Management of Anxiety and Medication Side Effects

Question: If Effexor XR helps decrease the amount of serotonin and norepinephrine uptake in the case of GAD, then why does it feel like I am racing all the time?

— Ryan

Answer: Generalized Anxiety Disorder presumably is due to genetic vulnerability, personality traits, and stress. We know of one specific genetic variation that alters serotonin levels. Giving an anxious person meds that stimulate serotonin receptors or norepinephrine receptors (e.g., metabolite of Trazodone or Yohimbine) increases anxiety.

Giving Effexor, especially at higher doses, may initially worsen anxiety symptoms since it initially increases levels of serotonin and norepinephrine. But over a period of 2-3 weeks or more on Effexor, symptoms improve – presumably related to down regulation of both of these transmitters. 225 mg of Effexor usually works better than 150, and 150 works better than 75. At 225 effects on norepinephrine and serotonin are about equal. At 75 the effects are mostly on serotonin.

Some people with GAD do well on just an SSRI like Lexapro. You may be supersensitive to the norepinephrine effect of Effexor and would do better on Lexapro. Other possibilities include some bipolar gene that results in being overstimulated by an antidepressant.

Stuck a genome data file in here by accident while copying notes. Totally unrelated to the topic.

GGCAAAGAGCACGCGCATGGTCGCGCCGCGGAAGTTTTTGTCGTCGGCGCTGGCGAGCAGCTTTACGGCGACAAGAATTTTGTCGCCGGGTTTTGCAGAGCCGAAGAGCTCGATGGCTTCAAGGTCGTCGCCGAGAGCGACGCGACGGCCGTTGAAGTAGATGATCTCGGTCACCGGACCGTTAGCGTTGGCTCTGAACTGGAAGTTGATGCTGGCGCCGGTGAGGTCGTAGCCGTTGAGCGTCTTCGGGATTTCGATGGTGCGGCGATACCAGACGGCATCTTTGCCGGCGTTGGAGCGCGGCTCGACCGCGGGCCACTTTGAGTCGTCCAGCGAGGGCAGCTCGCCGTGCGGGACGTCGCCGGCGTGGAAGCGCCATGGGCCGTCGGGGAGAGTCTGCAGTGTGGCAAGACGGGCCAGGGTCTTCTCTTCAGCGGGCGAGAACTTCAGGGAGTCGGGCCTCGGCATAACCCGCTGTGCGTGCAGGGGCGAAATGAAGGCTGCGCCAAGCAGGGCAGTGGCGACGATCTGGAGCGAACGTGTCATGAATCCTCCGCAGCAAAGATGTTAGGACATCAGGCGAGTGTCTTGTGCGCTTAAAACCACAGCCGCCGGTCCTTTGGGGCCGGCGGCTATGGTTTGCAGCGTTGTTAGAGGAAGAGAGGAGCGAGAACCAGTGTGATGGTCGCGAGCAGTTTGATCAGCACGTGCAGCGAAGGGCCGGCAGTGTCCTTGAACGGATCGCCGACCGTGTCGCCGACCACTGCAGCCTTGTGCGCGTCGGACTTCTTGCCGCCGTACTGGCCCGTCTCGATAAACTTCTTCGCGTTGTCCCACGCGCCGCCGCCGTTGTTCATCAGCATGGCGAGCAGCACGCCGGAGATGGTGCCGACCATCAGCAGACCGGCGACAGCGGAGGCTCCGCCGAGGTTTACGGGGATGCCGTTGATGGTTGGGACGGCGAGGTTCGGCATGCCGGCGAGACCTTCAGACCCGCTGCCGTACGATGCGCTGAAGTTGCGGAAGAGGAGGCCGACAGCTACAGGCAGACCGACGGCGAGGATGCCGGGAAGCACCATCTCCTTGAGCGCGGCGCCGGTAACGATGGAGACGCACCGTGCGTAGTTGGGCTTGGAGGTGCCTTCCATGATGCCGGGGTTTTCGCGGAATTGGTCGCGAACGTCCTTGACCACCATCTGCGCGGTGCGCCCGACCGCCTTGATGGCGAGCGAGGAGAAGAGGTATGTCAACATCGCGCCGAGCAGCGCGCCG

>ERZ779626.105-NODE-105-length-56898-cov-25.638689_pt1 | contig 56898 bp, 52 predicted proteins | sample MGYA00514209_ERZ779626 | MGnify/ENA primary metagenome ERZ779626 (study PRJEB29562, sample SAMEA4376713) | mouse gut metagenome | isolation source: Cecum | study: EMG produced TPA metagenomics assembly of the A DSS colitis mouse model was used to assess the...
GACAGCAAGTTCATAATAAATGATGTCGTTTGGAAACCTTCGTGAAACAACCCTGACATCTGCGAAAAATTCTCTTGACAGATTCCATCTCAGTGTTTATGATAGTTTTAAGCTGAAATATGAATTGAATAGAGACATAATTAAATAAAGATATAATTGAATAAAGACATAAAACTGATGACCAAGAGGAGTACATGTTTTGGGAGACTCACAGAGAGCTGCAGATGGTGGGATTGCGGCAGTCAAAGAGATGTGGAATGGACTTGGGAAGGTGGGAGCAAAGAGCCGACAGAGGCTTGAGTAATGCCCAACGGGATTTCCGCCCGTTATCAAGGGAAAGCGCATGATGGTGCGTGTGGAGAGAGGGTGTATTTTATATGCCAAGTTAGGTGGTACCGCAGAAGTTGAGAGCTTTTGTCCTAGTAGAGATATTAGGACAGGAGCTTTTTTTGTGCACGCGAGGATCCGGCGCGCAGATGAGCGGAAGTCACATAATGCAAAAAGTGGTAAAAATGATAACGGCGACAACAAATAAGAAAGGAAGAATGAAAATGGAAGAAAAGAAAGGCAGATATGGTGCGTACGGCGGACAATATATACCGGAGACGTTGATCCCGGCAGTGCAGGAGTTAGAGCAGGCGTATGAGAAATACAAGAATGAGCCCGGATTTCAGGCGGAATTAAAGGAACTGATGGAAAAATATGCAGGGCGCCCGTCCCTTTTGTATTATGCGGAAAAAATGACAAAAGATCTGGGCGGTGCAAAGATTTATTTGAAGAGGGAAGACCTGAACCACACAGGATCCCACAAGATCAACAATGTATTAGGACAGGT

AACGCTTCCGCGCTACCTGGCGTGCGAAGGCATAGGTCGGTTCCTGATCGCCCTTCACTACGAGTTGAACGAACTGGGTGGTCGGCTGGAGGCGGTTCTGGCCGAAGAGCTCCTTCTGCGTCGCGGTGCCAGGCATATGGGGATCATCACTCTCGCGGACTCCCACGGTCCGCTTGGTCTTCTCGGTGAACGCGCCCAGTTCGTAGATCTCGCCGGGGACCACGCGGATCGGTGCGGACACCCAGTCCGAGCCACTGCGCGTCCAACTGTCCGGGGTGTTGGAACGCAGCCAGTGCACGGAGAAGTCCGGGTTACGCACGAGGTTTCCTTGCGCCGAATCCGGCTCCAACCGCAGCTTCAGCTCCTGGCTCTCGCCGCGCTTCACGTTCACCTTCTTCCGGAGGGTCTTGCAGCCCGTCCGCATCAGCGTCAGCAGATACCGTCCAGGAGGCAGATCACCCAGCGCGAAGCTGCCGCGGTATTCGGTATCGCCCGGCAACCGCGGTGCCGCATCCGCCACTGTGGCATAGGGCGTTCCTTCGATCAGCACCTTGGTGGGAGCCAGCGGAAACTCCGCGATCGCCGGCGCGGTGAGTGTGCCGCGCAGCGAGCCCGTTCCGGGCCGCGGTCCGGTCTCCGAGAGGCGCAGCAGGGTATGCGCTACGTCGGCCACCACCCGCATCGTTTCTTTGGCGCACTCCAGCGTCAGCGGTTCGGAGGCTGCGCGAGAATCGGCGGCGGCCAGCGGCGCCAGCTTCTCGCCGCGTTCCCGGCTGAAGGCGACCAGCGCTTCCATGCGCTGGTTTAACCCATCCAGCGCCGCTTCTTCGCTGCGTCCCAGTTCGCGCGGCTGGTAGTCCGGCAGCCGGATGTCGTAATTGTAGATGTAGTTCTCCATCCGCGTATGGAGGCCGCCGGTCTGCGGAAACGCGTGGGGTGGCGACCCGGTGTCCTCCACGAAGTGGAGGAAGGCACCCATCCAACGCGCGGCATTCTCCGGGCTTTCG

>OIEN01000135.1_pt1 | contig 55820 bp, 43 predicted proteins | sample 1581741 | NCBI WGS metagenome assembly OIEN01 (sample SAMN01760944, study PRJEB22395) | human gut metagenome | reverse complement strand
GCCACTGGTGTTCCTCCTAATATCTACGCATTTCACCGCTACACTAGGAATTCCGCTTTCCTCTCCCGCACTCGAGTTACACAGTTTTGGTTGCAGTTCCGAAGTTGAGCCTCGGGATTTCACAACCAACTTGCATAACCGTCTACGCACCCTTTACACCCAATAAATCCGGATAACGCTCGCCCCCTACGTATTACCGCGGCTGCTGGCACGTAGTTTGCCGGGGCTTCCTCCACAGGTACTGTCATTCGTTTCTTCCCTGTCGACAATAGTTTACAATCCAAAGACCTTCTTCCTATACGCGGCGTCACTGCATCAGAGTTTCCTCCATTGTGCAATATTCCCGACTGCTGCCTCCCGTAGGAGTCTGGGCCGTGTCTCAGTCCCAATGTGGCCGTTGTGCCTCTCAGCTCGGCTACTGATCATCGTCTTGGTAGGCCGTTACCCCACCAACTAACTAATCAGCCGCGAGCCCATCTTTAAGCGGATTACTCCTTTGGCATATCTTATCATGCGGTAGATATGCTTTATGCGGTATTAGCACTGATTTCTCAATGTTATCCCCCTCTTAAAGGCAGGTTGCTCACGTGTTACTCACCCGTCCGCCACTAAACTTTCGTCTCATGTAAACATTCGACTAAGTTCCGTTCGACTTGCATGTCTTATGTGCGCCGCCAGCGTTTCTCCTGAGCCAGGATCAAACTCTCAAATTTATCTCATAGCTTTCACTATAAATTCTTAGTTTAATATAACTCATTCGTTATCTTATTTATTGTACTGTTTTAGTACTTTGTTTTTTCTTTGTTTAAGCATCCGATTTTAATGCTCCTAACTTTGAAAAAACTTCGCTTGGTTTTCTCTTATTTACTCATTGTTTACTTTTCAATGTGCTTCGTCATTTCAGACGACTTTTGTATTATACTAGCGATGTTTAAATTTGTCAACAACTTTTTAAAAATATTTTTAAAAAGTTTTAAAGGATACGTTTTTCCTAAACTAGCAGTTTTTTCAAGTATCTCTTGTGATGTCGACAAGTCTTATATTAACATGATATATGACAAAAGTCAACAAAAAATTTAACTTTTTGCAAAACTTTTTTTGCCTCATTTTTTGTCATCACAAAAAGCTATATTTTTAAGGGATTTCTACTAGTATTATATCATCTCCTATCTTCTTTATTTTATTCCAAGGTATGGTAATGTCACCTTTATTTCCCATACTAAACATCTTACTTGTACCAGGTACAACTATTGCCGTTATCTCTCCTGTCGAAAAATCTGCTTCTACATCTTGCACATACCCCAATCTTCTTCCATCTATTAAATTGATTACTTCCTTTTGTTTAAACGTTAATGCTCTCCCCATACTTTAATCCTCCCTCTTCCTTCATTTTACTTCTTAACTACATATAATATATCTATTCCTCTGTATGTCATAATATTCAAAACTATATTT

Taking a benzodiazepine like Niravam might help with “racing.” Klonopin might be better if your thoughts are racing.

Anxiety symptoms can be associated with many conditions. Physiology of norepinephrine and serotonin are complicated, especially for serotonin, because there are more than 10 different types of serotonin receptors, any of which can be too high or low. Each of these transmitters also does different things in different areas of the brain.

In the future we will be able to better predict your medication response by looking at your specific genetic profile and other brain function parameters. For now, if you can’t find a dose of Effexor that helps without causing significant side effects, you need to phase off and try other meds. You may also need a reevaluation to look for other possible causes of your symptoms. The average person with a significant anxiety or mood disorder has a total of 3 different diagnoses. This phenomenon of frequent comorbidity is mostly due to the “blind men and the elephant” problem. We just don’t have the full picture yet of how the mind and brain work.

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